As for the Auto-wash unit, at the end of milking I want to be able to press a button and walk away from it and concentrate on swilling out or feeding calves. I also want it to be as simple as possible for my relief milker, and to guarantee consistency of wash cycle when they milk.
 

AE01

Member
Livestock Farmer
20/40, nobody said I wish I could milk the cows slower👍

Easy when you're spending someone else's money :D

Unfortunately its me that's got to foot the bill as well as milk in it

In terms of future-proofing you've got to draw the line somewhere else you end up spending a fortune for a scenario that may never happen
 

sidjon

Member
Location
EXMOOR
Easy when you're spending someone else's money :D

Unfortunately its me that's got to foot the bill as well as milk in it

In terms of future-proofing you've got to draw the line somewhere else you end up spending a fortune for a scenario that may never happen
True, but our 25/50 was only a little more expensive than the 20/40 (ours was clusters only) , would be interesting to quote 16/32 against 20/40🤔
 

frederick

Member
Location
south west
Interesting, most of the folk I've spoken to have said that the Clusterflush and Auto wash unit are the two things they wouldn't be without.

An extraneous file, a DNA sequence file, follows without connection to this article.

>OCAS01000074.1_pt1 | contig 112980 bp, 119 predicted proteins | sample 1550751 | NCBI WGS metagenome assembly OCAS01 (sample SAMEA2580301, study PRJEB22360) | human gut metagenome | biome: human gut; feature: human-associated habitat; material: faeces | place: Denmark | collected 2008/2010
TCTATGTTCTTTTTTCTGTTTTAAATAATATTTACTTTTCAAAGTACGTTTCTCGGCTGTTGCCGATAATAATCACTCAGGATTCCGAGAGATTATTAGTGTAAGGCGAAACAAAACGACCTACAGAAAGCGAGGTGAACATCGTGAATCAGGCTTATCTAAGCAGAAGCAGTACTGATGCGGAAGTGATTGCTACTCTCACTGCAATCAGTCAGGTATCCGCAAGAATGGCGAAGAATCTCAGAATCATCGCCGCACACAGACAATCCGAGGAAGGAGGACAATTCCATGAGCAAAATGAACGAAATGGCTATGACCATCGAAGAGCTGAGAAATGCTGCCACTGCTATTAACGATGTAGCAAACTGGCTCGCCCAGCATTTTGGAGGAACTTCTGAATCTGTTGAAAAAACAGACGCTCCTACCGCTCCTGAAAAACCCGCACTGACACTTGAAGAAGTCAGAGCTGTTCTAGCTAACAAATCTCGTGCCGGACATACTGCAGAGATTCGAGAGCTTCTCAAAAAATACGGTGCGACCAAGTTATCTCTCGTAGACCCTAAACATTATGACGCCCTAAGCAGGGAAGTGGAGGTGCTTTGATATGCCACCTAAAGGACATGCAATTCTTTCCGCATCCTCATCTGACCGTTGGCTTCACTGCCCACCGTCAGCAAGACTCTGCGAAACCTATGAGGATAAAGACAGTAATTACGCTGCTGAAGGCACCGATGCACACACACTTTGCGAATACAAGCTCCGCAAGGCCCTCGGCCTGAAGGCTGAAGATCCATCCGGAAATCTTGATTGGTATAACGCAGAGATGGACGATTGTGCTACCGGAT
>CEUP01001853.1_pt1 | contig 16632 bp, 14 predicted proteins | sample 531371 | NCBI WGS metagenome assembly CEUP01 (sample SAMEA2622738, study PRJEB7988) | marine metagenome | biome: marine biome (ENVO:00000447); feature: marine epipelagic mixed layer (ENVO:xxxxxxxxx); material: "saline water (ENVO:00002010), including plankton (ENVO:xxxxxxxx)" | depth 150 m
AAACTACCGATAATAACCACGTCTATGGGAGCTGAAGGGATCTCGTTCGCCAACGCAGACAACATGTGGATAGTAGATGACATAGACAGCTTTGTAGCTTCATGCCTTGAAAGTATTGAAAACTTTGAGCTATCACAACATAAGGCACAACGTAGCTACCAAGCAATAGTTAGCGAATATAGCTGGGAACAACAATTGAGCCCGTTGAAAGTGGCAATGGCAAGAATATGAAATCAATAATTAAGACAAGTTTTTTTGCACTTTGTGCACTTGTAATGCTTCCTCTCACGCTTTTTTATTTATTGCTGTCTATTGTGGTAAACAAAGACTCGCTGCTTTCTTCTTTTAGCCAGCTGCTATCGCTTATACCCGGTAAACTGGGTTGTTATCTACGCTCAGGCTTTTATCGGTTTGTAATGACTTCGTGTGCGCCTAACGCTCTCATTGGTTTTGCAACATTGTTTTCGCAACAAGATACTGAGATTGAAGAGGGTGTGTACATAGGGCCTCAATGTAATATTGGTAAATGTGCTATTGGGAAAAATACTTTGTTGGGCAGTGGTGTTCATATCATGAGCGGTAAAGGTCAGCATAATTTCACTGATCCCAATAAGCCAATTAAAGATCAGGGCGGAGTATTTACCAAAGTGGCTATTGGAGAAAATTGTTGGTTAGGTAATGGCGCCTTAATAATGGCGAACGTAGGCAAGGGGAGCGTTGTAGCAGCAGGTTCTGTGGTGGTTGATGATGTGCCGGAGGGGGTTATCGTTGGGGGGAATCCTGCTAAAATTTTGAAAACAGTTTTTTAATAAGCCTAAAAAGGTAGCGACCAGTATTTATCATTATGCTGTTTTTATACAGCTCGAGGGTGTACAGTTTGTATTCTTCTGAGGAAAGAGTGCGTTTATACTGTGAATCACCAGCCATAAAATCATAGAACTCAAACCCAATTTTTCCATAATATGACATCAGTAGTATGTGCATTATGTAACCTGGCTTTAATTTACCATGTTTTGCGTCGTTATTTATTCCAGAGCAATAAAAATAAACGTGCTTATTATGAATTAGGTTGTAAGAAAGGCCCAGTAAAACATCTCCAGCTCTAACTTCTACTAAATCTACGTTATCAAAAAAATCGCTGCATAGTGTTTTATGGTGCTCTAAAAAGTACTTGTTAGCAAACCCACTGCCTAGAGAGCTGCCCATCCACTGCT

For me, i'm leaning towards clusterflush because i have a proportion of the cows on straw yards and manual dunking of clusters in Peracetic acid over the years has more or less eliminated contagious mastitis. At circa £220/point (after the FETF grant) I view it as cheap insurance against mastitis.

As for the Auto-wash unit, at the end of milking I want to be able to press a button and walk away from it and concentrate on swilling out or feeding calves. I also want it to be as simple as possible for my relief milker, and to guarantee consistency of wash cycle when they milk.
Straw yards maybe slightly different.but I view cluster wash as a half solution to a problem. It's preventing an explosion but not removing the bomb.

It takes us about 10 minutes to wash the parlour out after attaching jetters. With the correct routine you can have the wash done in the 10 minutes you're hosing down. You also won't take a fortnight to find the doser isn't working or the water temp isn't quite there.